Top tips to help when your child changes schools

9 mins read

This advice applies across the UK.

These tried and tested tips were prepared by a special educational needs teacher and a group of parents to help parents and children navigate changes of school, for example from nursery to primary, or junior to secondary, or if you move and have to start school in another area.

In this article

Talking to the school

Preparing your child

Getting organised

To think about for secondary school

Here are some tips covering the main areas of secondary school life.

Travelling to school by bus

If travelling independently, your child needs to know:

Children will also need help in coping with the social situations that often occur on the bus journey, such as noise, teasing and so on. It would be helpful for your child to travel with someone they know for the first few days. A trial bus run before school starts would also be helpful – speak to the school about this.

The geography of the school

Give your child a map with as much detail as possible, using room numbers with descriptions. Help them learn various ‘landmarks’, which you can use to describe locations. For example, room A13 is the room for English lessons at the top of the stairs near the library.

It is worth spending time navigating the school and learning the important places: tutor room, library, toilets etc. Some schools have a ‘buddy’ system and the buddy could help with this.

Following a timetable

This is one of the most complicated parts of school life to adjust to, especially if the school uses a two-week timetable. In primary school your child is taught by one teacher and usually in the same classroom. However, at secondary school there are numerous teachers and learning locations.

To simplify the timetable, try using:

Make sure you have a copy of the timetable prominently displayed at home.

Using lockers

Your child needs to:

School diaries

In the homework diary it is useful to attach a clearly defined map of the school and a timetable.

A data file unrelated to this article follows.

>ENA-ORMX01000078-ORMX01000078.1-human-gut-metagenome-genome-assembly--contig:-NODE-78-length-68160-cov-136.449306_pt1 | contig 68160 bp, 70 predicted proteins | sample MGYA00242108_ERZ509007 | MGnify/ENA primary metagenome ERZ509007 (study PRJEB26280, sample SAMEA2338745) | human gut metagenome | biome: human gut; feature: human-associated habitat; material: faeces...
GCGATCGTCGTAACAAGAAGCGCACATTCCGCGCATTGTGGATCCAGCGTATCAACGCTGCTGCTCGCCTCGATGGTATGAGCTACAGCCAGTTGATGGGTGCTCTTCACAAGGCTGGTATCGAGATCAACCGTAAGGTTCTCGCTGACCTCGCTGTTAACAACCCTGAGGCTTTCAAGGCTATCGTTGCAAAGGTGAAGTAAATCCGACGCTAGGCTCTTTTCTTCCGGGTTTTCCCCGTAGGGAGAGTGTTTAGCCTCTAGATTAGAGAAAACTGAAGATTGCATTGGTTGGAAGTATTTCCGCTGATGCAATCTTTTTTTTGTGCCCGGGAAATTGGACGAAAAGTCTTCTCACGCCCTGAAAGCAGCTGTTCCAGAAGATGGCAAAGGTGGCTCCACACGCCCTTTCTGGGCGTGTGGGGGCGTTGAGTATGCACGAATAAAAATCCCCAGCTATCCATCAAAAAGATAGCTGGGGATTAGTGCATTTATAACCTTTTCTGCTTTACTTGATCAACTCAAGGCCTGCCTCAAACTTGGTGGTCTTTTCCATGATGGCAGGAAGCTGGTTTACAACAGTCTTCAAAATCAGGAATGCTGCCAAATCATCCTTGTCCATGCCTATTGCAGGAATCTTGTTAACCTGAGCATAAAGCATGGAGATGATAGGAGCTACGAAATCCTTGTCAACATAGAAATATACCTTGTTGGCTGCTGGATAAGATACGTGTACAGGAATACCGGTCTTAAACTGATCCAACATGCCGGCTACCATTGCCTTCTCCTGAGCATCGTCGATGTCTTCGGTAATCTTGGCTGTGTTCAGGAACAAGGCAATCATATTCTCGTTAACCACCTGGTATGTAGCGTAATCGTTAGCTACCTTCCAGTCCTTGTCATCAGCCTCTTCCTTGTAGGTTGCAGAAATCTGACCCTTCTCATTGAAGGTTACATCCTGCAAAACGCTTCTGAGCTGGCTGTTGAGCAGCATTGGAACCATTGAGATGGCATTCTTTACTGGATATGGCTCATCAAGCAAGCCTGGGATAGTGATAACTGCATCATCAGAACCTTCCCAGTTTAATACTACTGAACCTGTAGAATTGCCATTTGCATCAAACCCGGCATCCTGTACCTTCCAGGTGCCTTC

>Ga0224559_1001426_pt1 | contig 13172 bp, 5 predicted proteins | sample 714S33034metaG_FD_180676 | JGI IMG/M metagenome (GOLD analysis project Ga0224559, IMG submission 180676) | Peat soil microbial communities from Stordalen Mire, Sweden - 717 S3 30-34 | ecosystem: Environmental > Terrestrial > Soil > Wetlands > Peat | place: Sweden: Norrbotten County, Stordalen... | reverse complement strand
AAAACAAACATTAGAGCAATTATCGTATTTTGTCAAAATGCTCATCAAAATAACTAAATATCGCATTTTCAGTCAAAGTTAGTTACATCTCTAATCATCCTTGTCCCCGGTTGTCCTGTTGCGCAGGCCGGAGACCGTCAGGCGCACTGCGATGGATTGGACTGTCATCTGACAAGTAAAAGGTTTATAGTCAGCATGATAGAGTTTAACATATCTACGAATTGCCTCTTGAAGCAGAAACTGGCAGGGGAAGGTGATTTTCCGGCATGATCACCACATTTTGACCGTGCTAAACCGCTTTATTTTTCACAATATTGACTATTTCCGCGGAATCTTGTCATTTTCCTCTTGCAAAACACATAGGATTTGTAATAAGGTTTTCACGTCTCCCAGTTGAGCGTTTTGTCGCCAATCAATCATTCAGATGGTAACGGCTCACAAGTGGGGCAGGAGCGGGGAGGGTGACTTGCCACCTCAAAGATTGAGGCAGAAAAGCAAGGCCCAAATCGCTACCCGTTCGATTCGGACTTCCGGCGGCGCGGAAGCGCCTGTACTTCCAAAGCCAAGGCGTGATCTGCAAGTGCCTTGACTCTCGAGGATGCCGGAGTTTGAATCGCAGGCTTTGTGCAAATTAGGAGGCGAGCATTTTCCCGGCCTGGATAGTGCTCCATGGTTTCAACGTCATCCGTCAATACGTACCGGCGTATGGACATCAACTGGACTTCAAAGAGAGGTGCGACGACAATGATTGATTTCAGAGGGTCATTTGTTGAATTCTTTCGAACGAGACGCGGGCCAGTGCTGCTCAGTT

Simple and clear instructions, for example, ‘what to do if I lose my dinner money’ can help to eliminate stress. If your child becomes very upset when it rains at break time, a few simple instructions entered in the diary will help school staff to assist them.

Ask the school to use the diary to warn you and your child of upcoming dates or changes to the schedule. Then you can discuss any worries with the school.

When possible, the learning support assistant should be responsible for checking that homework information has been correctly entered. School staff should also make a note in the pupil’s diary if a letter is given to the child to take home.

Added responsibility

At secondary school, your child has complete responsibility for their pencil case, books, equipment, PE kit, cookery items, and so on. Using checklists can be very useful. Laminated cards, for example detailing uniform, could be used. Checklist/s could be written in the homework diary.

Some children cannot manage to organise lockers/books/equipment at school, and end up without equipment and books in lessons, or just carrying around huge numbers of books. Where this is a problem, the books can be kept in a box at home and you can ask the school to help your child to sort out what is needed for the next day’s school each evening.

Procedures for break and lunchtimes

Your child needs to know:

Where they can go to for help

Break times and lunchtimes (before or after eating) can be a problem because of the lack of structure, the noise and the movement. Many pupils benefit from access to a quiet ‘refuge’. Find out where they can go and who to go to for help. Make sure they know how to ask for help if they’re feeling anxious. Bullying can also be a problem. All schools have an anti bullying policy.